Fire and Emergency New Zealand should develop a nationally consistent framework for tactical fire planning, an independent review of the Tasman forest fire response has recommended.
The review by the Australasian Fire and Emergency Services Authorities Council was released in Richmond today.
It showed that emergency services coped with the extreme and extensive incident by working better with partner organisations.
The report also said that Fire and Emergency New Zealand (Fenz) managed the Tasman forest fires, through the lessons learned in the Christchurch Port Hills fire.
The fire was accidentally sparked by farm machinery in a dry paddock in Pigeon Valley in Wakefield on 5 February.
It eventually burned through more than 2300 hectares of commercial plantation forest, property and pastures over two weeks, and led to the evacuation of 3000 people from their homes.
In the days and weeks that followed, other fires broke out in Tasman and in Nelson, including at Rabbit Island, Atawhai, the Moutere Hills and Dovedale, that added to the complexity of the fire managers' task.
Fenz National Commander Kerry Gregory, who was in Richmond for today's report release, said streamlined management systems and regular training adopted since the Christchurch fires helped in Tasman.
He also said that a combined approach from multiple agencies would be crucial to managing future large-scale emergencies.
"No organisation now, in today's environment can handle these large, different events that we have, whether it's the Tasman-type fires, or the flooding or the earthquakes - we can't do it alone and we have to work together," Mr Gregory said.
He said the report also highlighted that New Zealand was well placed to respond to significant emergencies.
The report contained a list of 12 recommendations, including that Fenz should establish and promote a set of risk reduction guidelines or requirements around permitted heat and spark activities, that related to the community as a whole and not just the forestry sector.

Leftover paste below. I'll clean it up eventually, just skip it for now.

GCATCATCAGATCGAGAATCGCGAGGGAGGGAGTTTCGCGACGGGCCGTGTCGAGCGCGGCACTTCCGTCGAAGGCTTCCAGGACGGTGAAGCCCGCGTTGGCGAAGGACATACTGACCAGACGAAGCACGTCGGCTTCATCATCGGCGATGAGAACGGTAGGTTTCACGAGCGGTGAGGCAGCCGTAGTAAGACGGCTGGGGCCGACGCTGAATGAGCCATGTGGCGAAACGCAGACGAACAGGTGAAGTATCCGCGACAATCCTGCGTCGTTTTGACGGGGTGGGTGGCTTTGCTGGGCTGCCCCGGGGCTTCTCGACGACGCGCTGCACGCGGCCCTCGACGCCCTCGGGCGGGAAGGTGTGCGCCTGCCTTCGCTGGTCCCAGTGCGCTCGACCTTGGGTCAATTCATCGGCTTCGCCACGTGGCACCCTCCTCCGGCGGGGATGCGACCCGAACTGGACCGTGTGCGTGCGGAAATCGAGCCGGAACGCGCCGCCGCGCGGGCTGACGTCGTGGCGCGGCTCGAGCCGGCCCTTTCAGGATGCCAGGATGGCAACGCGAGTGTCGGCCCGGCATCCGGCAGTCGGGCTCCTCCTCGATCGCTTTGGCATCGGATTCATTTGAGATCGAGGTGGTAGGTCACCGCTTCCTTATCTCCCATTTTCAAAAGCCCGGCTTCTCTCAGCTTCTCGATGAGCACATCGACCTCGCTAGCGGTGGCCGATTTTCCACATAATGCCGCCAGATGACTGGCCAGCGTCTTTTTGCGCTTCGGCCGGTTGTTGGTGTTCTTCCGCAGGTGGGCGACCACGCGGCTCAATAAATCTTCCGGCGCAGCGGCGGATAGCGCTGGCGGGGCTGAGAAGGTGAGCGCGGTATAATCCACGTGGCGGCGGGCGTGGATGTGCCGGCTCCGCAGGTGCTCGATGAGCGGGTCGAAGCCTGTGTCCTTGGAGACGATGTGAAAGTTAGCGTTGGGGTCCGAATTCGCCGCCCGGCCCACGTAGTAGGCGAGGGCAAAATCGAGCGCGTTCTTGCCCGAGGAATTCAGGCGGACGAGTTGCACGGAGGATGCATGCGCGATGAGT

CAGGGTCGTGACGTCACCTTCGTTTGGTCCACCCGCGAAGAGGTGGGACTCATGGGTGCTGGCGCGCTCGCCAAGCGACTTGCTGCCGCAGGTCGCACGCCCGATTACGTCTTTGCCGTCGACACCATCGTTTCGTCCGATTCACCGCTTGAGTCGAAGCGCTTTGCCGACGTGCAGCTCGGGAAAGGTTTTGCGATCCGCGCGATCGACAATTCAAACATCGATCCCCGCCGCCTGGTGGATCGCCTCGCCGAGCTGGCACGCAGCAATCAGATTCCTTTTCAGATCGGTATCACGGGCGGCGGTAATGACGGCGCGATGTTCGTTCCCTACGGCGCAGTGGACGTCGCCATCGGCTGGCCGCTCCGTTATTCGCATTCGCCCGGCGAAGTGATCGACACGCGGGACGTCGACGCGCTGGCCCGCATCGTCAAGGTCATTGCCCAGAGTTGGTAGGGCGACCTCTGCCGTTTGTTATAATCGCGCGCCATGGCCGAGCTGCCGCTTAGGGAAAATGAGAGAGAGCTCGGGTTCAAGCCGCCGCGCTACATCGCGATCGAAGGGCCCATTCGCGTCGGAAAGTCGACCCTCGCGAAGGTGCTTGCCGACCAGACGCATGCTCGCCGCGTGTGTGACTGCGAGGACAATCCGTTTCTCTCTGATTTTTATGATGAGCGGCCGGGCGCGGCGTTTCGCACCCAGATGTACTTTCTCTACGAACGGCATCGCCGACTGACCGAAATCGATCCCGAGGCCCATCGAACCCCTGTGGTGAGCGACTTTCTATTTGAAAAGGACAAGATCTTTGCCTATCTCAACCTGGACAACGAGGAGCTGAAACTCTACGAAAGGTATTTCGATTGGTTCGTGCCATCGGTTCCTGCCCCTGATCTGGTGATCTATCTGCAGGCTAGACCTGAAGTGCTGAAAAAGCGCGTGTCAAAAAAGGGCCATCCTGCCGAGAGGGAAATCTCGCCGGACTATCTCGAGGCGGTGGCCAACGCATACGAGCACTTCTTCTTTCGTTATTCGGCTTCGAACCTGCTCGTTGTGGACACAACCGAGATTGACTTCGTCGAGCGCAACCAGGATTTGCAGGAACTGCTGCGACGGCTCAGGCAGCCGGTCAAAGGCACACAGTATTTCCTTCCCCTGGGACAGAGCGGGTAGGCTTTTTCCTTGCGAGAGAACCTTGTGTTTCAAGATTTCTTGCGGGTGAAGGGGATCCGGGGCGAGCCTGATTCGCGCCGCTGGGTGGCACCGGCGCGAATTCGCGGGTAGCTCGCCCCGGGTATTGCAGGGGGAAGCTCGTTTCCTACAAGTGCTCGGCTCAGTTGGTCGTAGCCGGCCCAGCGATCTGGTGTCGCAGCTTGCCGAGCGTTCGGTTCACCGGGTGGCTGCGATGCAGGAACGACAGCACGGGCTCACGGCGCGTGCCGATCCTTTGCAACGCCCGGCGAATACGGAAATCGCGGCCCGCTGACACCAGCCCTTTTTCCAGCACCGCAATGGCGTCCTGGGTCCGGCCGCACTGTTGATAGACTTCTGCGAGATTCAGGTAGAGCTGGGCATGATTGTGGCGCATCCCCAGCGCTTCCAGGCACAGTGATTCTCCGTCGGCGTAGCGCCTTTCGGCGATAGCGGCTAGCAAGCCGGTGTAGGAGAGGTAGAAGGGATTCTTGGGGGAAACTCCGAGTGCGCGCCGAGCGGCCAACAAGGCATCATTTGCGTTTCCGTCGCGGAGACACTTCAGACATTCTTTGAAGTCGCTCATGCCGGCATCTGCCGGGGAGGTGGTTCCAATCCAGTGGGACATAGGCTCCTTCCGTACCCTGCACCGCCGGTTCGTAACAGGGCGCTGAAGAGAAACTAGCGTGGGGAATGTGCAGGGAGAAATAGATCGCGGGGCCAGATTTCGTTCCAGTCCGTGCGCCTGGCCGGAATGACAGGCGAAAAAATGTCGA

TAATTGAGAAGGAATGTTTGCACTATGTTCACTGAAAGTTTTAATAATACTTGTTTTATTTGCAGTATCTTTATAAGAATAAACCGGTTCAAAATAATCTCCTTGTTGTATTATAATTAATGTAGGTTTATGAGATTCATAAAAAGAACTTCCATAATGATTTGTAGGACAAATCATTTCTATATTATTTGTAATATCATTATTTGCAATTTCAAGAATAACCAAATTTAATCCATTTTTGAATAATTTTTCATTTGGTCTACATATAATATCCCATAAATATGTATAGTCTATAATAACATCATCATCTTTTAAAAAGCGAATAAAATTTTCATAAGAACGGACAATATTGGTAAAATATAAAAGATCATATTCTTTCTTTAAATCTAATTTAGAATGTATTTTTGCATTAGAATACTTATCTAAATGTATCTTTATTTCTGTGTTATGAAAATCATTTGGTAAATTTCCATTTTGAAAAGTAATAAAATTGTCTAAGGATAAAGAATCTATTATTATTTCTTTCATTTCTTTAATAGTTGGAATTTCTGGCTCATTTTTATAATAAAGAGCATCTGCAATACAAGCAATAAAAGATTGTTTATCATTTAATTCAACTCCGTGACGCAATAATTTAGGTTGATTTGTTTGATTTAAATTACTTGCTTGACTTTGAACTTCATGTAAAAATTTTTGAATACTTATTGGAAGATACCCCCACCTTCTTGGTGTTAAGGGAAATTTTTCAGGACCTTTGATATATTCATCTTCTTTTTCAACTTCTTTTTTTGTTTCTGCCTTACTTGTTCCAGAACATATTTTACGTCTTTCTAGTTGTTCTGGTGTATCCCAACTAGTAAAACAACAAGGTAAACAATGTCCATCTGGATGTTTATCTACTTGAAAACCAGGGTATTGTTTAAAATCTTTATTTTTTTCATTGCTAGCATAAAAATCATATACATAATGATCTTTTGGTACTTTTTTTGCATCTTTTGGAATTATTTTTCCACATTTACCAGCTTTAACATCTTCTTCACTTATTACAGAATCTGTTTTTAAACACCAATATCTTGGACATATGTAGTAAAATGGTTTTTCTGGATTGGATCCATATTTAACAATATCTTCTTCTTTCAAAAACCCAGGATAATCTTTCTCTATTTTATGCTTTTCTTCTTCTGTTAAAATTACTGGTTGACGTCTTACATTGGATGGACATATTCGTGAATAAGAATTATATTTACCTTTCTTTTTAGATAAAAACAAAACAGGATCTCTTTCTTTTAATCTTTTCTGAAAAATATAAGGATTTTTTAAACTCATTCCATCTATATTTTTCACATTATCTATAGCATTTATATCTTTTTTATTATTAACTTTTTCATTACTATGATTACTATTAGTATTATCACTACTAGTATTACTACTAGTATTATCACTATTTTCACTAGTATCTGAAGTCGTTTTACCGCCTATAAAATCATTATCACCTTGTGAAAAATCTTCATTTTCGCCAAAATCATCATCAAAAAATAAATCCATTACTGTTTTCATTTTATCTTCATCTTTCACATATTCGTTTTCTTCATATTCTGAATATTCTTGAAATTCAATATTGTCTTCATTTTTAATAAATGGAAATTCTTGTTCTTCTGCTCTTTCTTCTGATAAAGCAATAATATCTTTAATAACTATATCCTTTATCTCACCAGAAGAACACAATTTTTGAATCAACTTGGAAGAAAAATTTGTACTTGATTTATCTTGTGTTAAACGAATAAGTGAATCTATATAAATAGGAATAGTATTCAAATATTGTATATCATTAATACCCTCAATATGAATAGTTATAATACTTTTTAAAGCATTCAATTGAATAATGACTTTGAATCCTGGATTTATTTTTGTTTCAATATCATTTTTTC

It should also introduce a policy that each region develop a "matrix" of air and ground incident management teams and machinery resources that would be on stand-by at given forecast levels of fire danger. The policy would need to include rules about response times.
It was also recommended that Fenz should develop a national aviation management function, a single ICT system to be used across all locations, review wildfire related training requirements, and include iwi in local and national incident management teams.
Deputy chief executive Raewyn Bleakley said Fenz welcomed the review and fully accepted its findings.
She said the review was commissioned because of the extent of the Tasman fires and the magnitude of the response.
"These fires were severe and extensive and the response was of a magnitude not seen often in New Zealand."
She said the review was constructive and timely.
"The establishment of Fire and Emergency New Zealand was the first critical step towards addressing the lessons from Port Hills (Christchurch fires).
"It brought together 40 separate organisations and 14,000 people, and since then we have been focused on how we can more effectively work with other organisations and agencies during wildfires and other emergency responses," Ms Bleakley said.
At its peak there were 23 helicopters working to fight the blaze, two fixed-wing aircraft, 23 heavy machines and more than 150 fire fighters.
Ms Bleakley said along with the 3000 residents evacuated, 700 animals including livestock and pets were also removed from the fire's path.
She said everyone was grateful no lives were lost, but the physical and economic damage to property and the the environment was considerable.
Mr Gregory said the next step would be working out how to incorporate the review findings into the organisation's work programmes.
That work was expected to be completed by the end of this year.